Here’s my review of Empire of the Sun, the 1987 movie directed by Steven Spielberg. The script is by the great Tom Stoppard, but the story comes from a semi-autobiographical novel by James G. Ballard. I haven’t read it, but, curiously, I’ve read his sequel The Kindness of Women which in its final part deals with the making of the Spielberg’s film. A film that, among other things, marks the debut (as a protagonist!) of a very young Christian Bale.
Empire of the Sun is the story of four years in the life of Jim Graham (Christian Bale) between 1941 and 1945. In 1941, he’s in Shanghai, he’s the son of a wealthy English couple who have lived there for years, John and Mary (Rupert Frazer and Emily Richard). In a surreal atmosphere with the Japanese invading China, Jim idly spends his days attending masquerade parties but mostly playing all the time with Chinese servants rather than real friends.
Things change when all the British in China are put in prison camps by the Japanese due to the events of World War II. This proves very hard for these civilians accustomed to a comfortable life but now are suddenly forced to eat potatoes full of worms to survive. Moreover, Jim is separated from his parents in the chaos of the Japanese invasion and spends three years without them in a camp where his reference figure becomes the American criminal Basie (John Malkovich).
What about this movie? This is one of Spielberg’s most beautiful dramas and, probably, one of the finest dramas of all time. Empire of the Sun isn’t afraid to show the brutality of war, although it’s in the background as all the events revolve around Jim who’s forced by harsh reality to deal with things that in normal times he would’ve never seen: death, first of all, but also misery (think of the strong contrast between the refrigerator full of candies at the beginning and the rotten potatoes in the prison camp), and human cruelty. Sometimes Jim ism’t even able to recognize such cruelty: just think of him idolizing Basie despite the fact that the American doesn’t care about the boy’s life, so much so that he bets on his death after giving him the very dangerous task of going out of the camp to try to catch animals to eat that probably aren’t even there.
In 1945, at the end of the movie, Jim is a disillusioned child who has changed a lot compared to the initial one who played with toy planes: he stare is empty, he has lost his innocence in the worst possible way, due to war, the greatest evil created by man. But let me take advantage of the work by Matavitatau’s Nick who wrote a series of great articles about Spielberg’s filmography (in Italian) and list the three main points that he highlighted when writing about Empire of the Sun:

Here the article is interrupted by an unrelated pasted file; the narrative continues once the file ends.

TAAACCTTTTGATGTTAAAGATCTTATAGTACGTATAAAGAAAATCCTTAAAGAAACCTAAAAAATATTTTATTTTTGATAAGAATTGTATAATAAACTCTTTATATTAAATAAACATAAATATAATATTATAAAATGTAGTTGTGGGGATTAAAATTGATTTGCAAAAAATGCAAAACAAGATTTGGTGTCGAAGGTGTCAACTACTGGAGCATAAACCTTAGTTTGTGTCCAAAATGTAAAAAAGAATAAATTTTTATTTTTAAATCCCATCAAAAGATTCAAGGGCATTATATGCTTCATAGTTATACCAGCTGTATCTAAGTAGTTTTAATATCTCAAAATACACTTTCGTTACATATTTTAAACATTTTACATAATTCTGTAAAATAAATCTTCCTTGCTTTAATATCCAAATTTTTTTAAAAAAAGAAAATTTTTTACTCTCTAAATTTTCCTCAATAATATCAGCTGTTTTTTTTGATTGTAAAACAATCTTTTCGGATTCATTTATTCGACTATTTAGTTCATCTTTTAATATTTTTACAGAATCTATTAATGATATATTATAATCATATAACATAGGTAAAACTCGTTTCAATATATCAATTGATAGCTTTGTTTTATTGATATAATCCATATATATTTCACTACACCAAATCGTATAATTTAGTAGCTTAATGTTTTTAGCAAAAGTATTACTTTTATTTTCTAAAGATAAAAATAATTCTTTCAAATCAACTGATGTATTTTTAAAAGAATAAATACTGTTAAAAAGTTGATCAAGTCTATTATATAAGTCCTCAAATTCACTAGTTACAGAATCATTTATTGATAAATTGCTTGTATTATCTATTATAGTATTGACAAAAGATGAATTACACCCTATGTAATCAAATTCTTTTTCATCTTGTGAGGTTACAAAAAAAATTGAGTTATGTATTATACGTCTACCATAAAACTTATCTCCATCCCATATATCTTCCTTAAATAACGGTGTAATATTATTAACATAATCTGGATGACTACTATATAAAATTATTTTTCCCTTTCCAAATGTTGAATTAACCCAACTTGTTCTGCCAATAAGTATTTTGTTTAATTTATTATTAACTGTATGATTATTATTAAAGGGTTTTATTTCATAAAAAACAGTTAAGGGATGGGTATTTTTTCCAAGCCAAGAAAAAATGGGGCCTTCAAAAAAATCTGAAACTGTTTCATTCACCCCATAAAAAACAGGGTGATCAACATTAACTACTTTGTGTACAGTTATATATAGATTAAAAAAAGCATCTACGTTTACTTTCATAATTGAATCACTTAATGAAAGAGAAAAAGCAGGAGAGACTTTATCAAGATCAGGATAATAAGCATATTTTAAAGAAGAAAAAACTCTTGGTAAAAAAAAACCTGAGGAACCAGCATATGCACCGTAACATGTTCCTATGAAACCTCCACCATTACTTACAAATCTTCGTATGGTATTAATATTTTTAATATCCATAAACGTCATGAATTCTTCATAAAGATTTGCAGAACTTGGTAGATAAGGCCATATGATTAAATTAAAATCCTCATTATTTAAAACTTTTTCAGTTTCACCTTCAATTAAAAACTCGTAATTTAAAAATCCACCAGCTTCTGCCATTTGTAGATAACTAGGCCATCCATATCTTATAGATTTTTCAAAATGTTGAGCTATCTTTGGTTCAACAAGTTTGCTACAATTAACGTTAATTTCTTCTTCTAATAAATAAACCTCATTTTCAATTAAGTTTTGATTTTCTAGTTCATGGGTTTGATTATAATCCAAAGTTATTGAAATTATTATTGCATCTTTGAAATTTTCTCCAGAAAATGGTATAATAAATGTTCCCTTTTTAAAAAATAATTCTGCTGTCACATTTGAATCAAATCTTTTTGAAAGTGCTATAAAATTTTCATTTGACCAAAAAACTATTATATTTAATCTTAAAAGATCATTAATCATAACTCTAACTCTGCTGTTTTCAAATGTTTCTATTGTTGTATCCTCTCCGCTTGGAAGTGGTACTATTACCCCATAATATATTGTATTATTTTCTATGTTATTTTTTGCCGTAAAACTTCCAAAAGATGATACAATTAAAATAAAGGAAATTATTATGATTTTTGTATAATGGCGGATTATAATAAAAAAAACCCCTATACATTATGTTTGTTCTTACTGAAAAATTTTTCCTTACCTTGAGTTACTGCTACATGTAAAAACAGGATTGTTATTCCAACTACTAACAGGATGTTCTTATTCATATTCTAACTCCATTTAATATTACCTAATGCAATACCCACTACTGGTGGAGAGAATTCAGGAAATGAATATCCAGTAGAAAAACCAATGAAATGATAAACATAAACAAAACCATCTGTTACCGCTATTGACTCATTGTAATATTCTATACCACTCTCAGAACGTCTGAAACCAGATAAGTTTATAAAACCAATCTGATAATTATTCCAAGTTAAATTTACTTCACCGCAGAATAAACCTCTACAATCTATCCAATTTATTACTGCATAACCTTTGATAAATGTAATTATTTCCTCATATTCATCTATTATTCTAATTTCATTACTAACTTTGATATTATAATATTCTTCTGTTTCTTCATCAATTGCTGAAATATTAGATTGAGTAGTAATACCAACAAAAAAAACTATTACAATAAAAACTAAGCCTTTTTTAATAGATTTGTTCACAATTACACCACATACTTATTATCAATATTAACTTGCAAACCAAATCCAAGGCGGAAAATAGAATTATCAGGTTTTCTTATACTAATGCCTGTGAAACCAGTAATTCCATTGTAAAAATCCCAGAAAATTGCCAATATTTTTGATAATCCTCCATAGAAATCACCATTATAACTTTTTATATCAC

- the first is the theme of the loss of innocence of which Nick remembers many scenes and symbolisms throughout the whole film.
- The second is the series of Spielbergian stylistic features that shine in Empire of the Sun such as shooting dark silhouettes against backlight, the attention to details (Basie’s round window used as an eye looking at the world is amazing), and the treatment of guilt and the responsibility of the external/adults’ world, which is evident here with the war and the scene of the shock wave of the atomic explosion.
- The third is the presence of typical Spielbergian scenes such as those in which the characters look out of the frame or surreal ones like when Jim walks among the sparks coming out of the plane under construction.
But, as I said, this (and much more) can be found on Matavitatau, you won’t regret visiting that amazing blog! As for me, I would add that this is the Spielberg that I like the most: he didn’t feel the need to please everyone or to send reassuring messages, a bit like in the case of Schindler’s List (1993), just to name another example. I also found Christian Bale impressive: he was only 12/13 years old at the time and he managed to shine even next to actors of the caliber of John Malkovich! And there are so many other amazing things to mention, like the soundtrack by the usual John Williams, the cinematography by Allen Daviau, the splendid scenes with planes flying in the sky (some radio-controlled scale models, some real planes “rigged” to look like WWII planes)…
Empire of the Sun is a fascinating film in every aspect, from the story to the most insignificant detail and the mastery of everyone involved in making it. I Recommend it without a shadow of a doubt, ciao!